R-values Aren’t Always Useful

R-values are a measure of a material’s resistance to heat; the
higher the value, the better the insulative properties. Although
they are a convenient and common yardstick to measure thermal
performance, the usefulness of them is limited.

In a 2000
by Brock University in Ontario, two almost identical
homes ? one built with a stick frame and the other with Structural
Insulated Panels (SIPs) ? were compared for energy efficiency.
Thermal analysis revealed the 2-by-6 stick frame house (rated at
R-20) performed at an R-4 equivalent, while the 4 1/2-inch-wide SIP
home performed at a true R-17 level in 13-degree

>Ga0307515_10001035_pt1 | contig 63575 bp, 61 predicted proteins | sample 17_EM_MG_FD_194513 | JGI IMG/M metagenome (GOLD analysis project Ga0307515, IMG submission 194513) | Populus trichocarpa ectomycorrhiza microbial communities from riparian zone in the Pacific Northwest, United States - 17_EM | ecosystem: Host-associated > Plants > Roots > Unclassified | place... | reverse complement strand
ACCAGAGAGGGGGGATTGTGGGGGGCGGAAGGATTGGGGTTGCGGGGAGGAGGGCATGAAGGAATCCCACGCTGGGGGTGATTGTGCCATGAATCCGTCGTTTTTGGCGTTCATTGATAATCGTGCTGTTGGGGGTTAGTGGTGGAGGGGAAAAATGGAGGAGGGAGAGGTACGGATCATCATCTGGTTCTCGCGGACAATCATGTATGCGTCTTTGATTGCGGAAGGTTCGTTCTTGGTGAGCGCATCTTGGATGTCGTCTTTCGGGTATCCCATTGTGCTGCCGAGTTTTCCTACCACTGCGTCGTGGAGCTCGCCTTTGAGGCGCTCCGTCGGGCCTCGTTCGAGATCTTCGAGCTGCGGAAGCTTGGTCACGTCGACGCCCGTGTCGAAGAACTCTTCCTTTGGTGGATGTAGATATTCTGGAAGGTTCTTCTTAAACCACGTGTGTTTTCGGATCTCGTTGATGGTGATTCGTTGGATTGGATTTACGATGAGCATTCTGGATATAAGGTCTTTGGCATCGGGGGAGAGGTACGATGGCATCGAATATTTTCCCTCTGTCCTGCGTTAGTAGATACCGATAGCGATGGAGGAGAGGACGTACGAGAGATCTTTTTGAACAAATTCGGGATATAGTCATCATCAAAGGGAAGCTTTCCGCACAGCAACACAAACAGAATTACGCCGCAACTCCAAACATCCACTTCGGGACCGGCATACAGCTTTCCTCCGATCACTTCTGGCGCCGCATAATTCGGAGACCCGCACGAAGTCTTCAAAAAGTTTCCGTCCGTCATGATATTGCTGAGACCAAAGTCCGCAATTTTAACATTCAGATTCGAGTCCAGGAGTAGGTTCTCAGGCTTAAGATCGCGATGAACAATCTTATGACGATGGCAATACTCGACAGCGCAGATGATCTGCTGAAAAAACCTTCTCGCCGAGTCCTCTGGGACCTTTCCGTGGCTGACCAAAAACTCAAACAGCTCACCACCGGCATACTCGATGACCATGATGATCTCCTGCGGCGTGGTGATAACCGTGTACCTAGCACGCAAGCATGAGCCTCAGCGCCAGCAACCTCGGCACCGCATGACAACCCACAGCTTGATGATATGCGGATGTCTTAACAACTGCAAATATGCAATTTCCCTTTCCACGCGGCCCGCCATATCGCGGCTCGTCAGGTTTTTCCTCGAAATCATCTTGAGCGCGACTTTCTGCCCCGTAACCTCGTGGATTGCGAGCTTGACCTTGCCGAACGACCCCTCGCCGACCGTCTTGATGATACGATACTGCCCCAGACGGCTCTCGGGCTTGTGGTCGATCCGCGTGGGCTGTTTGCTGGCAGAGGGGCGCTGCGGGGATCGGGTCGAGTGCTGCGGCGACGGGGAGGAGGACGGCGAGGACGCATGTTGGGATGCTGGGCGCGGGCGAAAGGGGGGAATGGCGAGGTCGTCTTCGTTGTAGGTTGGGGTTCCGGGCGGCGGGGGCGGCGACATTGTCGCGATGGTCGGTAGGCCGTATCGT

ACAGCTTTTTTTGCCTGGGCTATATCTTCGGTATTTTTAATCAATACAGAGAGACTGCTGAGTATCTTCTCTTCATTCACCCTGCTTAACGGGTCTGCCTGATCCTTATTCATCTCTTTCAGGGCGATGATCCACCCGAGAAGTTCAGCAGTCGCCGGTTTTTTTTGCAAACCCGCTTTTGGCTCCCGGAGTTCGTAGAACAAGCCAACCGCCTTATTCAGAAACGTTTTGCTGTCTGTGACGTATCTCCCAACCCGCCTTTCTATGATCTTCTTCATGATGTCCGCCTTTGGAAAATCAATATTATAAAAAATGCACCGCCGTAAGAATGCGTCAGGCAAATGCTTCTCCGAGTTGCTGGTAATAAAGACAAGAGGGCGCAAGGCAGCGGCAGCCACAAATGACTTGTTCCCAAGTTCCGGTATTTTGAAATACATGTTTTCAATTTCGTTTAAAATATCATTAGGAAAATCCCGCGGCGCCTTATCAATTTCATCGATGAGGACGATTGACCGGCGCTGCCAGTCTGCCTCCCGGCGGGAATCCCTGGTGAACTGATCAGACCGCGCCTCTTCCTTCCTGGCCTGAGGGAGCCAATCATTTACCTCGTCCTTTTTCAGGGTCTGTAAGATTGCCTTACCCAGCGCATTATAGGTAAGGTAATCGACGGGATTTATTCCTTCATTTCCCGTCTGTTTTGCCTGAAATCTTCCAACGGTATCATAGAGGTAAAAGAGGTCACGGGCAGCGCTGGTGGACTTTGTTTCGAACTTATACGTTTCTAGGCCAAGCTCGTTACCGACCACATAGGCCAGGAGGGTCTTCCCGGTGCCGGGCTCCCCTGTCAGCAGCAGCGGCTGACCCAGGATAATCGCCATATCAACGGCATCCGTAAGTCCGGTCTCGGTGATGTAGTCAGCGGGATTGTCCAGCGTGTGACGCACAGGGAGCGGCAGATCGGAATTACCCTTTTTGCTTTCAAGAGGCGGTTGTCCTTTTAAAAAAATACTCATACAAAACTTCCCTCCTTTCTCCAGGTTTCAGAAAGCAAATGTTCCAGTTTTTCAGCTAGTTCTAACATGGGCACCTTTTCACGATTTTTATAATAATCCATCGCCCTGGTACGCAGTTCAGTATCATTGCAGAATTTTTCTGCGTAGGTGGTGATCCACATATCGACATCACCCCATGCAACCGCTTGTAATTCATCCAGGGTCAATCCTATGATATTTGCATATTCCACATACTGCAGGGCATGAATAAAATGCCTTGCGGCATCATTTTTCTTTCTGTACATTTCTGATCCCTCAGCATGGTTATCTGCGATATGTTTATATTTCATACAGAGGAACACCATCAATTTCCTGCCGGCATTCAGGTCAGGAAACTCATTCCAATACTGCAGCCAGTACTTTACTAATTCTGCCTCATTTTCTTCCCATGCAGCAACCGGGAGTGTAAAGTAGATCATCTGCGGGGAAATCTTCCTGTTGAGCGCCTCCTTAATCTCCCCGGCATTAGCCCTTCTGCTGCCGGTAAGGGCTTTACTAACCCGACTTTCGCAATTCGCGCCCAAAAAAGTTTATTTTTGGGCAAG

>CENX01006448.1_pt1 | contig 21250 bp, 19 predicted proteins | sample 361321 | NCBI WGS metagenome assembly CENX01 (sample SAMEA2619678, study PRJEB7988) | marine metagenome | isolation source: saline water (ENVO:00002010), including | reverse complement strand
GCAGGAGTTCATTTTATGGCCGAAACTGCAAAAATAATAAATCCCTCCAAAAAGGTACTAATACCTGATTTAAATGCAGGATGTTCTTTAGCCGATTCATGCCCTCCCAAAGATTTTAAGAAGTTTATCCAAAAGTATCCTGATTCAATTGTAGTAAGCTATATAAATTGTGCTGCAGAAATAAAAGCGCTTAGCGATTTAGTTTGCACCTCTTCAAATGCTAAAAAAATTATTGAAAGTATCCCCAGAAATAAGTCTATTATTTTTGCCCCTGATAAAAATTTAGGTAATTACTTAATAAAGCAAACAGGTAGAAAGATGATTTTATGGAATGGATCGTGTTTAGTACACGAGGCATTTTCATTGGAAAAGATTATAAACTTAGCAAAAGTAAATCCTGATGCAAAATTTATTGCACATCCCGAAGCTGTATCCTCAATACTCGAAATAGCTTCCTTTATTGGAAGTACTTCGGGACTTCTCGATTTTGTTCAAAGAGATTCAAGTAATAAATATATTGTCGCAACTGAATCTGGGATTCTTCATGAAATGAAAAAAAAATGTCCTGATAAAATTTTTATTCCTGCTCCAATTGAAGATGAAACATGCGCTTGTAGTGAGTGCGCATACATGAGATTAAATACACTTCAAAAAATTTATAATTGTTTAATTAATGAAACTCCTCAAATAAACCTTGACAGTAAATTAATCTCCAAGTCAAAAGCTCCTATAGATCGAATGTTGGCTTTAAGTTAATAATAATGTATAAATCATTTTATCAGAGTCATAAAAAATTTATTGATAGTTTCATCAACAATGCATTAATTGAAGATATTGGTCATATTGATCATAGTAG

The reason for the wide discrepancy is because, unlike frame
systems, SIPs offer continuous insulation values across large areas
of airtight walls, unbroken by studs that would otherwise conduct
heat and let cold air into the building. In terms of real-world
energy conservation, the SIPs home consumed only a quarter as much
energy over one year as its stick-built counterpart, even though
R-value ratings were comparable.

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